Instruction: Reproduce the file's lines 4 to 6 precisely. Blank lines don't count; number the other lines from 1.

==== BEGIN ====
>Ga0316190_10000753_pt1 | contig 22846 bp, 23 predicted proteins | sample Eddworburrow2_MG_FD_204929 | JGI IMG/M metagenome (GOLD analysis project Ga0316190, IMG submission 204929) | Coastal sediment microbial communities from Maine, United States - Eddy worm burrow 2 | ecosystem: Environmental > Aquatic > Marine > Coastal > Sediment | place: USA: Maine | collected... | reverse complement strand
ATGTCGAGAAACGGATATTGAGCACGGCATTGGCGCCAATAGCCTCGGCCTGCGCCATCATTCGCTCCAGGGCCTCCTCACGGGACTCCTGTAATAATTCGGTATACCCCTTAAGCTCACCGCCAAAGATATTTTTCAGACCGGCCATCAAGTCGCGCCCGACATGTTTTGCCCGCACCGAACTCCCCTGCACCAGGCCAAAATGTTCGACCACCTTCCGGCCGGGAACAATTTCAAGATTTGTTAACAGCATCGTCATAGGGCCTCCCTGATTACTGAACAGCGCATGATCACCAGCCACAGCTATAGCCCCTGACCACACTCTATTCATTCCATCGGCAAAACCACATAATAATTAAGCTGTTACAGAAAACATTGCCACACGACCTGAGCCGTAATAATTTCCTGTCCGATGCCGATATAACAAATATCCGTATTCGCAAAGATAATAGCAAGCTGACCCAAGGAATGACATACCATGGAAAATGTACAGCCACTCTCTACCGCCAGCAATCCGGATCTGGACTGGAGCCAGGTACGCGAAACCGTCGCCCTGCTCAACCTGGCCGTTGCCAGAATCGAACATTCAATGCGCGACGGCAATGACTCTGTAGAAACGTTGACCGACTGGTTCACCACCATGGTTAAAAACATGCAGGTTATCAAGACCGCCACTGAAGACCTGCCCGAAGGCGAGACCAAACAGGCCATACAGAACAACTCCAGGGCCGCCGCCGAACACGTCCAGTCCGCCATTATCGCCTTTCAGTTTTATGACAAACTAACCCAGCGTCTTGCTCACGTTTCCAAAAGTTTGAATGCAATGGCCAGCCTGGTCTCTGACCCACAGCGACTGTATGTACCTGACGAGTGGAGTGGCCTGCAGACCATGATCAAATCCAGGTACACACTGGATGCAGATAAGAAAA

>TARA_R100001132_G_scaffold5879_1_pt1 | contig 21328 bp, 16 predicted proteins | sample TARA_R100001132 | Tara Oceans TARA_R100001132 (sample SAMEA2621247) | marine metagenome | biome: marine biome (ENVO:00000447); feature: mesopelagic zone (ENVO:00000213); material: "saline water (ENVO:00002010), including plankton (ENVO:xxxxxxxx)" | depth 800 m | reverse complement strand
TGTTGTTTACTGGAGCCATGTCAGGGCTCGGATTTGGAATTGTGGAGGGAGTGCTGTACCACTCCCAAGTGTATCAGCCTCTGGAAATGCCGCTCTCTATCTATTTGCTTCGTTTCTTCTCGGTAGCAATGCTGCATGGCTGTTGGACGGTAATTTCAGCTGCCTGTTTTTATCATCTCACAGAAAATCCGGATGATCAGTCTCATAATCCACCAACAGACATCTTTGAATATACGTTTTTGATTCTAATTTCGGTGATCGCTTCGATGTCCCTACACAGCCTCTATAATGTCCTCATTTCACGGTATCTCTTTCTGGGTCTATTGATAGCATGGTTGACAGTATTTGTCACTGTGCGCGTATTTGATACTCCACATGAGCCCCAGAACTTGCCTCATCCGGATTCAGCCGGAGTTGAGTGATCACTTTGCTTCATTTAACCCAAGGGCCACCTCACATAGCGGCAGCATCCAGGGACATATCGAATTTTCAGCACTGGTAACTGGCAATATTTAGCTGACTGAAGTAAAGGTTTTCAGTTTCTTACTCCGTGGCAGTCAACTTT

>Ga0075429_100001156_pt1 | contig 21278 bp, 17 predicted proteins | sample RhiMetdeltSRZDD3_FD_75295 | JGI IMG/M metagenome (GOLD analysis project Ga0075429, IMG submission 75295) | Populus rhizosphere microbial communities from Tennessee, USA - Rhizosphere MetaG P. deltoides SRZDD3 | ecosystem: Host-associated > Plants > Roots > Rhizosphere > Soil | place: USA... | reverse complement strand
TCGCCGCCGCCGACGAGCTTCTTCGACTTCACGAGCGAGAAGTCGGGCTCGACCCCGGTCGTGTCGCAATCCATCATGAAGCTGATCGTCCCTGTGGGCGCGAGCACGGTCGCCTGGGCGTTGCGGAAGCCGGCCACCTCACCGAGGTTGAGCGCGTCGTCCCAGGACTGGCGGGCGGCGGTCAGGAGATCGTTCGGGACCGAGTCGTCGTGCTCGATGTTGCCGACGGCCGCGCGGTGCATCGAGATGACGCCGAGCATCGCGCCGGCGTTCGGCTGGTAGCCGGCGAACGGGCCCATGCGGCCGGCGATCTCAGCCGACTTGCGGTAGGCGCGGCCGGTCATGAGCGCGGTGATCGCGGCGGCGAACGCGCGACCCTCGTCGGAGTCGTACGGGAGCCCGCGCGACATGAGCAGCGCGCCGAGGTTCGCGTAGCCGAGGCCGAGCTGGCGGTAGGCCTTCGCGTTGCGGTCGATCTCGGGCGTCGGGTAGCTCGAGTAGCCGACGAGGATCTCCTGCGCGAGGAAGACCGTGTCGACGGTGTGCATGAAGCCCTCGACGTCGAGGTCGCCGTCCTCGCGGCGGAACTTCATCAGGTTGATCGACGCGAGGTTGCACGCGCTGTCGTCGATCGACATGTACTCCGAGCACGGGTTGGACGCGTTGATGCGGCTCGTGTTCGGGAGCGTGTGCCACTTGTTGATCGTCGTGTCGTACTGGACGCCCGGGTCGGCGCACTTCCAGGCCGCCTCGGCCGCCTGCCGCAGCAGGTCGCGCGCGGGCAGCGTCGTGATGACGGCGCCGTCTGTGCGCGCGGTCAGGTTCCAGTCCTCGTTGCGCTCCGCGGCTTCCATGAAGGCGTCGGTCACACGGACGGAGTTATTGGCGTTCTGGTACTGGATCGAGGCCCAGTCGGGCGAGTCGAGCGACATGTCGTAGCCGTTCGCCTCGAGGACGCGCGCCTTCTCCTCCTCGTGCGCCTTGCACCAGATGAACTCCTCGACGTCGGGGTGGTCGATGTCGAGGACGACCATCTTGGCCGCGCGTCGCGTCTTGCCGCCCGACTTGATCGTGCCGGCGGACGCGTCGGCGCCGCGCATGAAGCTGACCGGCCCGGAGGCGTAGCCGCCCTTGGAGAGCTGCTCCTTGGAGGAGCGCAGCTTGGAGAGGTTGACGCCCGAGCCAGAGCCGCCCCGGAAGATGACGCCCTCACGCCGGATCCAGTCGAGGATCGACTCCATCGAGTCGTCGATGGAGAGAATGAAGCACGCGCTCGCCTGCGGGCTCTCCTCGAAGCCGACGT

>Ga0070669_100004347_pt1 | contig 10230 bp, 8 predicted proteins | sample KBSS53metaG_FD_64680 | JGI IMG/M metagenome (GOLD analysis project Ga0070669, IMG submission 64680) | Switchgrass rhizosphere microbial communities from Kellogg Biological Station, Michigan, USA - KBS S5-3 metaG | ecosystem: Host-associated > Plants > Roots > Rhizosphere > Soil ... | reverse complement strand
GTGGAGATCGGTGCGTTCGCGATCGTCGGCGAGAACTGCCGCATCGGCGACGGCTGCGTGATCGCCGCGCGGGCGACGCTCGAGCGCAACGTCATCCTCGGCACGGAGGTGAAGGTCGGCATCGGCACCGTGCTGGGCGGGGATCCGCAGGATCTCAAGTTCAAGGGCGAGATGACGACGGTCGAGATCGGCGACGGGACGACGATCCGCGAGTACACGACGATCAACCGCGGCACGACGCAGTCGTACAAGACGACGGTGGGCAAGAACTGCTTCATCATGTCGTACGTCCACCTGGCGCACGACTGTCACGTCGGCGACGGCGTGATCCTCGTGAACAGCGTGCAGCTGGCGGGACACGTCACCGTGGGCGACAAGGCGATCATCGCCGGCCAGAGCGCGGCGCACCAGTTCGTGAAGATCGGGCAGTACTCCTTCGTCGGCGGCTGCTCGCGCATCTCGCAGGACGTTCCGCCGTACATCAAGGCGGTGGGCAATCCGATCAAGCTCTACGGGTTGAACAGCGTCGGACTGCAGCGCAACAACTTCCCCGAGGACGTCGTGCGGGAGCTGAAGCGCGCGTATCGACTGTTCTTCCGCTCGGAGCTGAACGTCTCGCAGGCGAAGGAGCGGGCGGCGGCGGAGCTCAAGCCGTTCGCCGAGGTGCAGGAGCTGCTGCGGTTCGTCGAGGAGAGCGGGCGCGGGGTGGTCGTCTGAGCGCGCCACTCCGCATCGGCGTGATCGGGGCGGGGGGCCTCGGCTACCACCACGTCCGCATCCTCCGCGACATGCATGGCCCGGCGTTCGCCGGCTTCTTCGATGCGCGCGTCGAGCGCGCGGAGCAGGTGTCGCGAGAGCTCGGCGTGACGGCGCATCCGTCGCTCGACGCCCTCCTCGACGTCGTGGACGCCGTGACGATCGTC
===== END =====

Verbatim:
TGTTGTTTACTGGAGCCATGTCAGGGCTCGGATTTGGAATTGTGGAGGGAGTGCTGTACCACTCCCAAGTGTATCAGCCTCTGGAAATGCCGCTCTCTATCTATTTGCTTCGTTTCTTCTCGGTAGCAATGCTGCATGGCTGTTGGACGGTAATTTCAGCTGCCTGTTTTTATCATCTCACAGAAAATCCGGATGATCAGTCTCATAATCCACCAACAGACATCTTTGAATATACGTTTTTGATTCTAATTTCGGTGATCGCTTCGATGTCCCTACACAGCCTCTATAATGTCCTCATTTCACGGTATCTCTTTCTGGGTCTATTGATAGCATGGTTGACAGTATTTGTCACTGTGCGCGTATTTGATACTCCACATGAGCCCCAGAACTTGCCTCATCCGGATTCAGCCGGAGTTGAGTGATCACTTTGCTTCATTTAACCCAAGGGCCACCTCACATAGCGGCAGCATCCAGGGACATATCGAATTTTCAGCACTGGTAACTGGCAATATTTAGCTGACTGAAGTAAAGGTTTTCAGTTTCTTACTCCGTGGCAGTCAACTTT

>Ga0075429_100001156_pt1 | contig 21278 bp, 17 predicted proteins | sample RhiMetdeltSRZDD3_FD_75295 | JGI IMG/M metagenome (GOLD analysis project Ga0075429, IMG submission 75295) | Populus rhizosphere microbial communities from Tennessee, USA - Rhizosphere MetaG P. deltoides SRZDD3 | ecosystem: Host-associated > Plants > Roots > Rhizosphere > Soil | place: USA... | reverse complement strand
TCGCCGCCGCCGACGAGCTTCTTCGACTTCACGAGCGAGAAGTCGGGCTCGACCCCGGTCGTGTCGCAATCCATCATGAAGCTGATCGTCCCTGTGGGCGCGAGCACGGTCGCCTGGGCGTTGCGGAAGCCGGCCACCTCACCGAGGTTGAGCGCGTCGTCCCAGGACTGGCGGGCGGCGGTCAGGAGATCGTTCGGGACCGAGTCGTCGTGCTCGATGTTGCCGACGGCCGCGCGGTGCATCGAGATGACGCCGAGCATCGCGCCGGCGTTCGGCTGGTAGCCGGCGAACGGGCCCATGCGGCCGGCGATCTCAGCCGACTTGCGGTAGGCGCGGCCGGTCATGAGCGCGGTGATCGCGGCGGCGAACGCGCGACCCTCGTCGGAGTCGTACGGGAGCCCGCGCGACATGAGCAGCGCGCCGAGGTTCGCGTAGCCGAGGCCGAGCTGGCGGTAGGCCTTCGCGTTGCGGTCGATCTCGGGCGTCGGGTAGCTCGAGTAGCCGACGAGGATCTCCTGCGCGAGGAAGACCGTGTCGACGGTGTGCATGAAGCCCTCGACGTCGAGGTCGCCGTCCTCGCGGCGGAACTTCATCAGGTTGATCGACGCGAGGTTGCACGCGCTGTCGTCGATCGACATGTACTCCGAGCACGGGTTGGACGCGTTGATGCGGCTCGTGTTCGGGAGCGTGTGCCACTTGTTGATCGTCGTGTCGTACTGGACGCCCGGGTCGGCGCACTTCCAGGCCGCCTCGGCCGCCTGCCGCAGCAGGTCGCGCGCGGGCAGCGTCGTGATGACGGCGCCGTCTGTGCGCGCGGTCAGGTTCCAGTCCTCGTTGCGCTCCGCGGCTTCCATGAAGGCGTCGGTCACACGGACGGAGTTATTGGCGTTCTGGTACTGGATCGAGGCCCAGTCGGGCGAGTCGAGCGACATGTCGTAGCCGTTCGCCTCGAGGACGCGCGCCTTCTCCTCCTCGTGCGCCTTGCACCAGATGAACTCCTCGACGTCGGGGTGGTCGATGTCGAGGACGACCATCTTGGCCGCGCGTCGCGTCTTGCCGCCCGACTTGATCGTGCCGGCGGACGCGTCGGCGCCGCGCATGAAGCTGACCGGCCCGGAGGCGTAGCCGCCCTTGGAGAGCTGCTCCTTGGAGGAGCGCAGCTTGGAGAGGTTGACGCCCGAGCCAGAGCCGCCCCGGAAGATGACGCCCTCACGCCGGATCCAGTCGAGGATCGACTCCATCGAGTCGTCGATGGAGAGAATGAAGCACGCGCTCGCCTGCGGGCTCTCCTCGAAGCCGACGT